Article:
Supreme Court to hear procedural dispute over North Carolina voter ID law
Republican state lawmakers argue that they should be able to defend the voter ID law in court.
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The Supreme Court on Wednesday agreed to hear a procedural dispute between North Carolina's Democratic attorney general and top Republican lawmakers regarding who can defend the state's voter ID law in court.
The case isn't regarding the lawfulness of the voter ID requirement, but rather which government entity can defend it against legal challenges, The Hill reported.
Top state Republican lawmakers who support the law want to defend its constitutionality, even though the state attorney general is already taking that position in both state and federal courts.
The legislators claim that they also have the right to defend the law for the state, which lower courts did not agree with, leading to their appeal to the Supreme Court, according to the news outlet.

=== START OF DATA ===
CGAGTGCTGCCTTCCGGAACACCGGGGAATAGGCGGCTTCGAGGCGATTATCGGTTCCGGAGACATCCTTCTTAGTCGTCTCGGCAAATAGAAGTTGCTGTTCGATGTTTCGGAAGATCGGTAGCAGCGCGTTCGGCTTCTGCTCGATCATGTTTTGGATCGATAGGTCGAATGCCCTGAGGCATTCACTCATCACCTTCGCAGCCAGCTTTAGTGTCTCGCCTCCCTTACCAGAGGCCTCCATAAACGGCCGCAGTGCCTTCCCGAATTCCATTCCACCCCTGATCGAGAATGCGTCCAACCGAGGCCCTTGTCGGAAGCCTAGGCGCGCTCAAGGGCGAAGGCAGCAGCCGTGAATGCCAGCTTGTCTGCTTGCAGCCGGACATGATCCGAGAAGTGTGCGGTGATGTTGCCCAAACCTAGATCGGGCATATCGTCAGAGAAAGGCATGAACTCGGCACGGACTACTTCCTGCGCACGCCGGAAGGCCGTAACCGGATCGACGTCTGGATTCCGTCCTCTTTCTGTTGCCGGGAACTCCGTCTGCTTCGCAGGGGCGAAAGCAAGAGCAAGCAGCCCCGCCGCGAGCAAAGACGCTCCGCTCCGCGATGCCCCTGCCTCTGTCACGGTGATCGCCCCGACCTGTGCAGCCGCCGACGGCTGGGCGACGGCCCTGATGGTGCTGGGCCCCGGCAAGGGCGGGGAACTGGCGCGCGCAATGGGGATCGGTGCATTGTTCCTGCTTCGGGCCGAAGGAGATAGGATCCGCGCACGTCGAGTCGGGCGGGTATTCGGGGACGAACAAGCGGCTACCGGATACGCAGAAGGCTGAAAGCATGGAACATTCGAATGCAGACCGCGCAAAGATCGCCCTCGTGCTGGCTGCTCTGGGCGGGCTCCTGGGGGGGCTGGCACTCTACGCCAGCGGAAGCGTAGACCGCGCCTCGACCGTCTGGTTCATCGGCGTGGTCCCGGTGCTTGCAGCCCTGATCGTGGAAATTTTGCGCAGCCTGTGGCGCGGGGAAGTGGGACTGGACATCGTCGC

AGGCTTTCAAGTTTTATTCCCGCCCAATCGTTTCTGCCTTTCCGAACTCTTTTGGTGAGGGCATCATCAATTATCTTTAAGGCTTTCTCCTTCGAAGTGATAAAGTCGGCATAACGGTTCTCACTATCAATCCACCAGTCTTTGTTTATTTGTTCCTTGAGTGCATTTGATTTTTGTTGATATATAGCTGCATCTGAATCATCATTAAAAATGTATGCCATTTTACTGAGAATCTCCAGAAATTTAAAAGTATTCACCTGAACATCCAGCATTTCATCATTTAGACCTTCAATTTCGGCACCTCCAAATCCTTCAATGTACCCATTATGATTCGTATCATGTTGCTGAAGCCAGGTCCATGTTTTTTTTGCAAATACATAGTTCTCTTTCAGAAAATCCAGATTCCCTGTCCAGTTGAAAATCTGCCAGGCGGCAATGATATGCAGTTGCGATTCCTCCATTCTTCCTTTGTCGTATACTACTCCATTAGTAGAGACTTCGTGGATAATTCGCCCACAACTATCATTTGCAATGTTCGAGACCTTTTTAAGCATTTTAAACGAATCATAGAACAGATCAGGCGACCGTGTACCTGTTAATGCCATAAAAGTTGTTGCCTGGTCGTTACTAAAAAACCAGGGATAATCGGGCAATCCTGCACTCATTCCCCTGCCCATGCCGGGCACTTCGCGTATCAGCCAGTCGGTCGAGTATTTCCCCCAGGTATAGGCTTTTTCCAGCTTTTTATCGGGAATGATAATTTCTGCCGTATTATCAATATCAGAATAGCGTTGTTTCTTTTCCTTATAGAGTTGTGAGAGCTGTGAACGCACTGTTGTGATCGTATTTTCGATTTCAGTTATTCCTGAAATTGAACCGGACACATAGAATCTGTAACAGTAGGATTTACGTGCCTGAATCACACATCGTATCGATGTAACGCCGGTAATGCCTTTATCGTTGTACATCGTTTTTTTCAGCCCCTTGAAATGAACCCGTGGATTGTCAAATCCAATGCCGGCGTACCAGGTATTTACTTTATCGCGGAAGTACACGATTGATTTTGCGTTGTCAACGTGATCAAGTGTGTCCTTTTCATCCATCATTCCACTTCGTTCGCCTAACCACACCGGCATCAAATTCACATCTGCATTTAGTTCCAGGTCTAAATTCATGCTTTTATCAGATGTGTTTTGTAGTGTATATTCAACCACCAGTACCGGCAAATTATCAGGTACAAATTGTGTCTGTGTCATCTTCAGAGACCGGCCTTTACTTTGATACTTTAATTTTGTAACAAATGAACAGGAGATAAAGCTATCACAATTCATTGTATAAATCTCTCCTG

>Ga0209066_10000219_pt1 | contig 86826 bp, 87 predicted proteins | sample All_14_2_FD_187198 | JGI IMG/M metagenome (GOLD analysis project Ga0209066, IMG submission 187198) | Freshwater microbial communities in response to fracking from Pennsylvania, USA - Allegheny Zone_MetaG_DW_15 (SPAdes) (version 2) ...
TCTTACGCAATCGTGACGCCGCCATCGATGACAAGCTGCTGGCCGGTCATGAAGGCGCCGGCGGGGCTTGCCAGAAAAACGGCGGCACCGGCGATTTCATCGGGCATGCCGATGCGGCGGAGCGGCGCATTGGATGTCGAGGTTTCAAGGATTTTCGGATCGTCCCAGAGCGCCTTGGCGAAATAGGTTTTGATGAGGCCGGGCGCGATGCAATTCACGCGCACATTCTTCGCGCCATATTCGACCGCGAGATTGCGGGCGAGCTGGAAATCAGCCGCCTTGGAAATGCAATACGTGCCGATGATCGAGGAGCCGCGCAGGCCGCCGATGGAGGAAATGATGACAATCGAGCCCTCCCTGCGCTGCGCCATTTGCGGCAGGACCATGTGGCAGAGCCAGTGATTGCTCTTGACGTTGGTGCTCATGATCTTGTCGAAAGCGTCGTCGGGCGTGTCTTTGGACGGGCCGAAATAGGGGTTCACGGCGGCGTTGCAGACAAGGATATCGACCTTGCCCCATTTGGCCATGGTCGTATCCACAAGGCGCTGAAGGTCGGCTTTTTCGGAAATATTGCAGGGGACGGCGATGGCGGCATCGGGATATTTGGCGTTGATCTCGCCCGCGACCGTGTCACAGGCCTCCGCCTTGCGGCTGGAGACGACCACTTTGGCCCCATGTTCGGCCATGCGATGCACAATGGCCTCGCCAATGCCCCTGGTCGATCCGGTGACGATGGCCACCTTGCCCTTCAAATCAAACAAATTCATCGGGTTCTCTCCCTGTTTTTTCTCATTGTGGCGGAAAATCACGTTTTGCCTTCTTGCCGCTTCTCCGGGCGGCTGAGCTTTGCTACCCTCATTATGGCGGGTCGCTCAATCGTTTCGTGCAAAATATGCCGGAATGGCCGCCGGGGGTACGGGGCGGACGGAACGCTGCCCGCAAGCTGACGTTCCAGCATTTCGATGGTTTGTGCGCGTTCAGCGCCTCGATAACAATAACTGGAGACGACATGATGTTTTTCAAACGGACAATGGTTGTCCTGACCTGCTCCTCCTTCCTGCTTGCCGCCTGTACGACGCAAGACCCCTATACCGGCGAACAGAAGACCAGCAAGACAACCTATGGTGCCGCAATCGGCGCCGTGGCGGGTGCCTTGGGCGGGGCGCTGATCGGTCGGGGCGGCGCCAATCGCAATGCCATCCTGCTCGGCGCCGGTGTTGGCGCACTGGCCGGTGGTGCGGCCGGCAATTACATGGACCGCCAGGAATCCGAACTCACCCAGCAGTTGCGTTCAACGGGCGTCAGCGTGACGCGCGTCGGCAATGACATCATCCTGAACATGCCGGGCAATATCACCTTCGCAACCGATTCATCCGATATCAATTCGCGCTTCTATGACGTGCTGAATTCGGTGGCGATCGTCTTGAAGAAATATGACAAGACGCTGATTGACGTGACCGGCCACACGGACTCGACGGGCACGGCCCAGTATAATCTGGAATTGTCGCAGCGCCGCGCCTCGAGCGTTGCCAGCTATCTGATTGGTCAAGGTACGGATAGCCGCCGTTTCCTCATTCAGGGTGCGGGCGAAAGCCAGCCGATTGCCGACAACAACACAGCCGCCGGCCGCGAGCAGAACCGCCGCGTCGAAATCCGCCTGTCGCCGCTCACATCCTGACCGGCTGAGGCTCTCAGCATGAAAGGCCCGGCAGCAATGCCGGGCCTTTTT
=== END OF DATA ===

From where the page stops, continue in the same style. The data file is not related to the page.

The voter ID law was passed by the North Carolina state legislature in Dec. 2018 after overriding the veto of the Democratic governor. It requires in-person and absentee voters to present accepted forms of photo ID, with limited exceptions.
The North Carolina State Conference of the NAACP and many of its affiliates quickly challenged the law in the case Berger v. North Carolina State Conference of the NAACP, which has yet to be scheduled for argument. They claim that the law will cause an increase in poll workers and make challening ballots easier, disproportionately impacting minority voters and violating their legal protections.
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